Guest poem sent in by GB (Ireland)
(Poem #1644) On Passing the New Menin Gate
Who will remember, passing through this Gate, The unheroic Dead who fed the guns? Who shall absolve the foulness of their fate, - Those doomed, conscripted, unvictorious ones? Crudely renewed, the Salient holds its own. Paid are its dim defenders by this pomp; Paid, with a pile of peace-complacent stone, The armies who endured that sullen swamp. Here was the world's worst wound. And here with pride 'Their name liveth for evermore' the Gateway claims. Was ever an immolation so belied As these intolerably nameless names? Well might the Dead who struggled in the slime Rise and deride this sepulchre of crime.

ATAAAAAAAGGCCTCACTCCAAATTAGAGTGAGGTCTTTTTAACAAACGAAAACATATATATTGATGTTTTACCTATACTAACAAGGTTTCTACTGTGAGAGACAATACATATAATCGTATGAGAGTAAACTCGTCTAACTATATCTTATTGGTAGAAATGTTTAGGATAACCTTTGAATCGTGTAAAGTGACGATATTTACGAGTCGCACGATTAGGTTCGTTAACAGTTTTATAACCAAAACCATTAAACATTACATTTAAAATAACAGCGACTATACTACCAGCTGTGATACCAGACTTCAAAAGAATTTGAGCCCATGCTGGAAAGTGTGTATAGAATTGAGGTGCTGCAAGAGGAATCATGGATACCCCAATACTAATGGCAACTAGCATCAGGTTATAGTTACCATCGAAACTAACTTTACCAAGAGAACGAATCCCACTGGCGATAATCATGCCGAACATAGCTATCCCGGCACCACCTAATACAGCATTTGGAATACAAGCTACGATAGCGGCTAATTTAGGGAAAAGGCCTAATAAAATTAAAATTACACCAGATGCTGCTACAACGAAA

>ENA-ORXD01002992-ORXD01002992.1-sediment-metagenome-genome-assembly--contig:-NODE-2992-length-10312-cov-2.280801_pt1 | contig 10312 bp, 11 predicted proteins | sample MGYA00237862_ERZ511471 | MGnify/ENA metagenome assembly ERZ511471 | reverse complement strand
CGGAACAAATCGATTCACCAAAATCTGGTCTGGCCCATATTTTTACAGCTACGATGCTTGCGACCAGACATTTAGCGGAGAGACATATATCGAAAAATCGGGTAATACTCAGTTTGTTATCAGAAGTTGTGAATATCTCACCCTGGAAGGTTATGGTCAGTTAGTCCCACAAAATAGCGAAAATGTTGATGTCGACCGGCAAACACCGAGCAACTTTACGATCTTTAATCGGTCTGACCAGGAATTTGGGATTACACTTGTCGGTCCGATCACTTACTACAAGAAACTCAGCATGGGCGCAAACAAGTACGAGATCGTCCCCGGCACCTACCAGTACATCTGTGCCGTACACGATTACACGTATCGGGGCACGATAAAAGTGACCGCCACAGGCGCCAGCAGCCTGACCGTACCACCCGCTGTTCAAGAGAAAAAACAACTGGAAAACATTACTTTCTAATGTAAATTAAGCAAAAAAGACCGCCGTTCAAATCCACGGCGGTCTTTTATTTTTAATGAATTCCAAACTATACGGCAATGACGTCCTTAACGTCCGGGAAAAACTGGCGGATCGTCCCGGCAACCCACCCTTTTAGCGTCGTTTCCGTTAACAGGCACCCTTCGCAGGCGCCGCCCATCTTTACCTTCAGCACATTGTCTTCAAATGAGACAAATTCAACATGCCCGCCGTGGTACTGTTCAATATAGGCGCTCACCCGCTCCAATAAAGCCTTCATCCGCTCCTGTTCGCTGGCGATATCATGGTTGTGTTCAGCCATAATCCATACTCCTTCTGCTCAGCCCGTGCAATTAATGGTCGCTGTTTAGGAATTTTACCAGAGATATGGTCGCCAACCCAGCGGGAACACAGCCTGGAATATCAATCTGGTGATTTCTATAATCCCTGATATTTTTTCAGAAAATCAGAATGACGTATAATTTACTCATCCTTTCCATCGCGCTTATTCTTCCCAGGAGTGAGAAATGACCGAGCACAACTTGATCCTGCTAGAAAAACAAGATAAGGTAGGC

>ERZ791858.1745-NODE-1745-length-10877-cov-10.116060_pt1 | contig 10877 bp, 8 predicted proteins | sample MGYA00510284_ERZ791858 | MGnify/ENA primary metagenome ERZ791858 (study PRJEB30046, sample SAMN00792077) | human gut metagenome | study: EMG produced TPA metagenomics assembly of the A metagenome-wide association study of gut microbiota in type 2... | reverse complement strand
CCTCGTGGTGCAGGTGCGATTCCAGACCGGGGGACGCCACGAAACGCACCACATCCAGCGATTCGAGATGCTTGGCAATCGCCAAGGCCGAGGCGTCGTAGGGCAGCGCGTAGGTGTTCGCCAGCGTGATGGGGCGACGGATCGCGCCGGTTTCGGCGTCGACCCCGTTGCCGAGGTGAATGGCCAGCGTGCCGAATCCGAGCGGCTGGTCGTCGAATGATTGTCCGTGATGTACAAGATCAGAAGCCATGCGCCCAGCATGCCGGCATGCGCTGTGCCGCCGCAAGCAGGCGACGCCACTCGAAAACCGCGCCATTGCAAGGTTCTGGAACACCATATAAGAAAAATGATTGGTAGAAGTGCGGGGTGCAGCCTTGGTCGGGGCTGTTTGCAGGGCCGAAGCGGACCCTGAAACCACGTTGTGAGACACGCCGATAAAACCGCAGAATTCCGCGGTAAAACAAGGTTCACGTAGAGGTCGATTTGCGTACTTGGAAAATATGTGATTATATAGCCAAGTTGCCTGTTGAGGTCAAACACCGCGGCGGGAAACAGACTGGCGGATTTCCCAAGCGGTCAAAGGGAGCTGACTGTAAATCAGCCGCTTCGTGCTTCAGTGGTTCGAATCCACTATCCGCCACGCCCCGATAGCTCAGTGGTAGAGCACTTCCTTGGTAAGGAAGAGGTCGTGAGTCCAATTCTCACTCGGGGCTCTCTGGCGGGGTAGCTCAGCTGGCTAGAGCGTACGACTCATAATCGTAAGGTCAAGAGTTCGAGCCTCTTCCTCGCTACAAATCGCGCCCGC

For poetry that brings home the vicious inhumanity of modern mass warfare, it is hard to surpass Siegfried Sassson, and for me the best of his poetry is On Passing New Menin Gate. Ironically, Sassoon himself volunteered himself for service in the British Army in World War One, where his almost suicidal courage (to some extent a reaction to the death of his younger brother earlier in the War in the Gallipoli campaign) earned him a Military Cross (the ribbon of which he later threw in the River Mersey) and would have earned him another, but for the fact that the battle in which he had fought had been lost and the award of a medal was deemed impolitic. At some point, the slaughter became too much for Sassoon. He then showed that his courage was not confined to the battlefield. Whilst on convalescent leave, he wrote a Declaration of "wilful defiance" against the continuation of the war, for which, but for the intervention of his friend Robert Graves, he would have been court-martialled. Instead he was hospitalised for shell shock (with the poet Wilfred Owen, who became a great friend). Eventually, he resumed his military career, fought as bravely as ever, and was recuperating from injuries sustained when the war ended. He lived quietly through World War II and died in 1967. I first came across this poem in school, where its shocking honesty gave it an impact in the classroom that no other poem had. Not for Sassoon the euphemisms and clichés that honour the dead of the war but simultaneously disguise their fate. The fallen are unheroic. (Other poetry of Sassoons looks at the motives which brought them to the war.) They are unvictorious. The fate inflicted on them by the society which sent them to die in a swamp is foul. They have been fed to the guns by their political masters (or by society or by all of us). Contrary to this monument tells us, their name liveth not for evermore they are no more than the nameless victims of a criminal immolation, who, if they could live again, would see what had been done to them and deride societys payment in the form of this monument - a pile of stone. I can only imagine the impact that this poem, which I believe was first published in 1936, must have produced in the inter-war period to its readers, many or most of whom would have lost friends or relatives in the war. Compare this with Wilfred Owen's similarly impressive Dulce Et Decorum Est (Poem #32 on Minstrels). Contrast it with John McCraes In Flanders Field (Poem #11 on Minstrels) which the dead ask for the living to take up our quarrel with the foe, and which I must admit, perhaps because of my awareness of the awful scale of the deaths in World War One, I have never liked. For me, it seems far less impressively aware of terrible political realities than this poem, but perhaps as a testament to individual motivation for what (in spite of Sassoons valid perspective) in many cases was heroic self-sacrifice, it is also worthy of attention. Another good poem on Minstrels (with a good discussion attached) is Hayden Carruths On Being Asked to Write a Poem Against the War in Vietnam (Poem #1214 on Minstrels). Yeats was appropriately modest (or perhaps politically wise) when asked to write a war poem (See Poem #1040) but poetry like Sassoons, Carruths , Owens, Kettles, Ledwidges and perhaps even McCraes show us that poets do have contributions of great value to give us on this topic. GB [Links] There are some good sites on Sassoon. The best biography is at http://www.sassoonery.demon.co.uk/ His obituary in the Times is also worth reading. http://www.sassoonery.demon.co.uk/sass-obituary.htm#top Another biography is found at [broken link] http://www.geocities.com/CapitolHill/8103/ And a few of his poems are to be found at http://www.sassoonery.demon.co.uk/remembrance.htm PS: There are a number of other good Sassoon poems on Minstrels.